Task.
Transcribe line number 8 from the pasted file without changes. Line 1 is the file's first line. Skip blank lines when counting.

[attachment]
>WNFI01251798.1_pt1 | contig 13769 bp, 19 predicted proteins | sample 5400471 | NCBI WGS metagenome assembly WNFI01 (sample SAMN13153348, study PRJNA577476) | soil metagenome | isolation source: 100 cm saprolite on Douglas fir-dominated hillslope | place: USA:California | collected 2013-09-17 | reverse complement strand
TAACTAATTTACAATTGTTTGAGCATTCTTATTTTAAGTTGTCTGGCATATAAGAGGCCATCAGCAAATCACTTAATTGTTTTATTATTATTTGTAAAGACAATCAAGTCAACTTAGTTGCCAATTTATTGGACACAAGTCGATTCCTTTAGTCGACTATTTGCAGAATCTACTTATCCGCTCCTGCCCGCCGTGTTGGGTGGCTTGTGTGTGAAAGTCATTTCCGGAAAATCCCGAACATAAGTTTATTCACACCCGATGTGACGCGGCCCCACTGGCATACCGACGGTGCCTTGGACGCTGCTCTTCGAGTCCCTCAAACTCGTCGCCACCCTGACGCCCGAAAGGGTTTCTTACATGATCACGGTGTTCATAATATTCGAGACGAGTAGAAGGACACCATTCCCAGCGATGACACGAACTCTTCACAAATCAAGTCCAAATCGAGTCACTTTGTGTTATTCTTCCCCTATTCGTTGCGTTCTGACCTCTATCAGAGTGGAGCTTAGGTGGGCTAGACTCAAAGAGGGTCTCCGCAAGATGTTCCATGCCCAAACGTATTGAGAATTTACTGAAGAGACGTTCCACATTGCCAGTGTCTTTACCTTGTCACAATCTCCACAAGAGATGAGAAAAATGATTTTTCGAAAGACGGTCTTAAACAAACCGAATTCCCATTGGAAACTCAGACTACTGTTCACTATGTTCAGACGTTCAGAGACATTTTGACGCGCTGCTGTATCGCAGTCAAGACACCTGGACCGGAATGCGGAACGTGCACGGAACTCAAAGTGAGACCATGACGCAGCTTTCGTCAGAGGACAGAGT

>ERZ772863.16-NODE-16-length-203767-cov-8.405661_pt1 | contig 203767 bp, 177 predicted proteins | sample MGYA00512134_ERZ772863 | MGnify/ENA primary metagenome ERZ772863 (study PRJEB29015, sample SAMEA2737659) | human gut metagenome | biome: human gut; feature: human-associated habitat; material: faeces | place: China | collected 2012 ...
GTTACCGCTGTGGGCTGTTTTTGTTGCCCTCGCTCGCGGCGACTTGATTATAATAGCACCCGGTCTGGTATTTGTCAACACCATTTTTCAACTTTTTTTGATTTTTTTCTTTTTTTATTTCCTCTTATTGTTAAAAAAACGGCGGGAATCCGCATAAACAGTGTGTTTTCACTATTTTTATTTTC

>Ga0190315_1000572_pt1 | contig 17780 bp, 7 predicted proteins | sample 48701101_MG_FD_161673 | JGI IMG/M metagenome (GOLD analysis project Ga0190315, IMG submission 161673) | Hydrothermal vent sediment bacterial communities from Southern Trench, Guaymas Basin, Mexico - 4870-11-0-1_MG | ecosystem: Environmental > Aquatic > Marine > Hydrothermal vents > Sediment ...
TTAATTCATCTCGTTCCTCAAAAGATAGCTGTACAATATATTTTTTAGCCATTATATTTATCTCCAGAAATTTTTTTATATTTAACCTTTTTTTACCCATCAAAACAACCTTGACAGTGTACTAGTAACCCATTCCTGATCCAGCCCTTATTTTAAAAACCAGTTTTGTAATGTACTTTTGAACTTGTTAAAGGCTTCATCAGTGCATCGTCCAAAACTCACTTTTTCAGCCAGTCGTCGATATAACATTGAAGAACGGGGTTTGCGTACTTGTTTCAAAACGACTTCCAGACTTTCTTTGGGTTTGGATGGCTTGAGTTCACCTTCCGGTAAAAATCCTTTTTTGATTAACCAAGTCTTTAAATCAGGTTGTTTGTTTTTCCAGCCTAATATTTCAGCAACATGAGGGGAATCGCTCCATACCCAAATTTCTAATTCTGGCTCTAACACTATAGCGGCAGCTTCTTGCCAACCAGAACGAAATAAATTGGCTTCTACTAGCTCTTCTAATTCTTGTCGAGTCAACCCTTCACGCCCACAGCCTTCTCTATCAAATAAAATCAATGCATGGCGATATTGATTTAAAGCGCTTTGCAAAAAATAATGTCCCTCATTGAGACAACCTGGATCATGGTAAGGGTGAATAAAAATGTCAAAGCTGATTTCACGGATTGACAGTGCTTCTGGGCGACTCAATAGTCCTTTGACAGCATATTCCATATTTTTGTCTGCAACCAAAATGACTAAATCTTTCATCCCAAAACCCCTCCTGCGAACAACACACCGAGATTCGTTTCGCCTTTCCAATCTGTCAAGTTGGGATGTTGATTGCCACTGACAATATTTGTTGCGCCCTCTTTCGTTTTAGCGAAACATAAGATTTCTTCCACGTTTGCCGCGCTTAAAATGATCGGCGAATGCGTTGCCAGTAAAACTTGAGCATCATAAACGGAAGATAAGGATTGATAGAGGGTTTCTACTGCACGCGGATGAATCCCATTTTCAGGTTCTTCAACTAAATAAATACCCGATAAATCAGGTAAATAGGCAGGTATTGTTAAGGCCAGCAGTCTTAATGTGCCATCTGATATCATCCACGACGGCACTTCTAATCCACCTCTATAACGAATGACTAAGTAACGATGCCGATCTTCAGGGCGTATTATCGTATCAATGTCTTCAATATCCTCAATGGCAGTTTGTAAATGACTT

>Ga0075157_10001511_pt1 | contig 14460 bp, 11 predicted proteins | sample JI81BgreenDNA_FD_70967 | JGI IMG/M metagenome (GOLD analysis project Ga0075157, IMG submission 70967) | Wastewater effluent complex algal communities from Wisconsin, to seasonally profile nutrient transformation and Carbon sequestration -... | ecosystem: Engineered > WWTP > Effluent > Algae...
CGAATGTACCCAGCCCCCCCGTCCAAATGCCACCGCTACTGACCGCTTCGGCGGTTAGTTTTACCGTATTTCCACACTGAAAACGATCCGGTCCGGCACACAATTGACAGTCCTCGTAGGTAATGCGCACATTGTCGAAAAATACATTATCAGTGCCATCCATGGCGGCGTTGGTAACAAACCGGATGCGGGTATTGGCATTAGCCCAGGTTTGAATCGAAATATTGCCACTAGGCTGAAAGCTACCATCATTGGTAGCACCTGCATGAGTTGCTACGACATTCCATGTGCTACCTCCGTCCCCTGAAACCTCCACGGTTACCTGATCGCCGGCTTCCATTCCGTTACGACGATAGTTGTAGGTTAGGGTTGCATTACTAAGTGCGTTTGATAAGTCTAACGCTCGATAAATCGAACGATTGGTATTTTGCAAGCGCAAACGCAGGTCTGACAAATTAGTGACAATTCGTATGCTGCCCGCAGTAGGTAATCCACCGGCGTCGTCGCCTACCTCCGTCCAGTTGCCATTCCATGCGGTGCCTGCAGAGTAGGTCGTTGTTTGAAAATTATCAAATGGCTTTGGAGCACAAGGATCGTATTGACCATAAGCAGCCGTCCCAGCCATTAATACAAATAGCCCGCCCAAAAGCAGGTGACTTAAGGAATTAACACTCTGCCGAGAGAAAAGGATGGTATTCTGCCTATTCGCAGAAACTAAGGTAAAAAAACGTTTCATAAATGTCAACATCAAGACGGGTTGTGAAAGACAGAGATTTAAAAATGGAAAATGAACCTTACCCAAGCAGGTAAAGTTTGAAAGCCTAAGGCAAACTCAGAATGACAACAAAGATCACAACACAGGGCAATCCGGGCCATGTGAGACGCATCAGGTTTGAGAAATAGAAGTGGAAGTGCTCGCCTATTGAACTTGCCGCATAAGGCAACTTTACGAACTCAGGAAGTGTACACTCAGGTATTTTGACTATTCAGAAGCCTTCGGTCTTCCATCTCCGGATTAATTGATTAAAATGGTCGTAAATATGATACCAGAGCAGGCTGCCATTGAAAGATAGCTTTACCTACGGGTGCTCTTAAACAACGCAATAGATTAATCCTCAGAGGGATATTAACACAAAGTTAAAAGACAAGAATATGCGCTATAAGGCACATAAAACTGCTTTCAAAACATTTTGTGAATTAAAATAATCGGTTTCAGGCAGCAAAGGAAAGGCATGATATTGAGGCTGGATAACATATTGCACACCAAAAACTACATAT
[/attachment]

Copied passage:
CGAATGTACCCAGCCCCCCCGTCCAAATGCCACCGCTACTGACCGCTTCGGCGGTTAGTTTTACCGTATTTCCACACTGAAAACGATCCGGTCCGGCACACAATTGACAGTCCTCGTAGGTAATGCGCACATTGTCGAAAAATACATTATCAGTGCCATCCATGGCGGCGTTGGTAACAAACCGGATGCGGGTATTGGCATTAGCCCAGGTTTGAATCGAAATATTGCCACTAGGCTGAAAGCTACCATCATTGGTAGCACCTGCATGAGTTGCTACGACATTCCATGTGCTACCTCCGTCCCCTGAAACCTCCACGGTTACCTGATCGCCGGCTTCCATTCCGTTACGACGATAGTTGTAGGTTAGGGTTGCATTACTAAGTGCGTTTGATAAGTCTAACGCTCGATAAATCGAACGATTGGTATTTTGCAAGCGCAAACGCAGGTCTGACAAATTAGTGACAATTCGTATGCTGCCCGCAGTAGGTAATCCACCGGCGTCGTCGCCTACCTCCGTCCAGTTGCCATTCCATGCGGTGCCTGCAGAGTAGGTCGTTGTTTGAAAATTATCAAATGGCTTTGGAGCACAAGGATCGTATTGACCATAAGCAGCCGTCCCAGCCATTAATACAAATAGCCCGCCCAAAAGCAGGTGACTTAAGGAATTAACACTCTGCCGAGAGAAAAGGATGGTATTCTGCCTATTCGCAGAAACTAAGGTAAAAAAACGTTTCATAAATGTCAACATCAAGACGGGTTGTGAAAGACAGAGATTTAAAAATGGAAAATGAACCTTACCCAAGCAGGTAAAGTTTGAAAGCCTAAGGCAAACTCAGAATGACAACAAAGATCACAACACAGGGCAATCCGGGCCATGTGAGACGCATCAGGTTTGAGAAATAGAAGTGGAAGTGCTCGCCTATTGAACTTGCCGCATAAGGCAACTTTACGAACTCAGGAAGTGTACACTCAGGTATTTTGACTATTCAGAAGCCTTCGGTCTTCCATCTCCGGATTAATTGATTAAAATGGTCGTAAATATGATACCAGAGCAGGCTGCCATTGAAAGATAGCTTTACCTACGGGTGCTCTTAAACAACGCAATAGATTAATCCTCAGAGGGATATTAACACAAAGTTAAAAGACAAGAATATGCGCTATAAGGCACATAAAACTGCTTTCAAAACATTTTGTGAATTAAAATAATCGGTTTCAGGCAGCAAAGGAAAGGCATGATATTGAGGCTGGATAACATATTGCACACCAAAAACTACATAT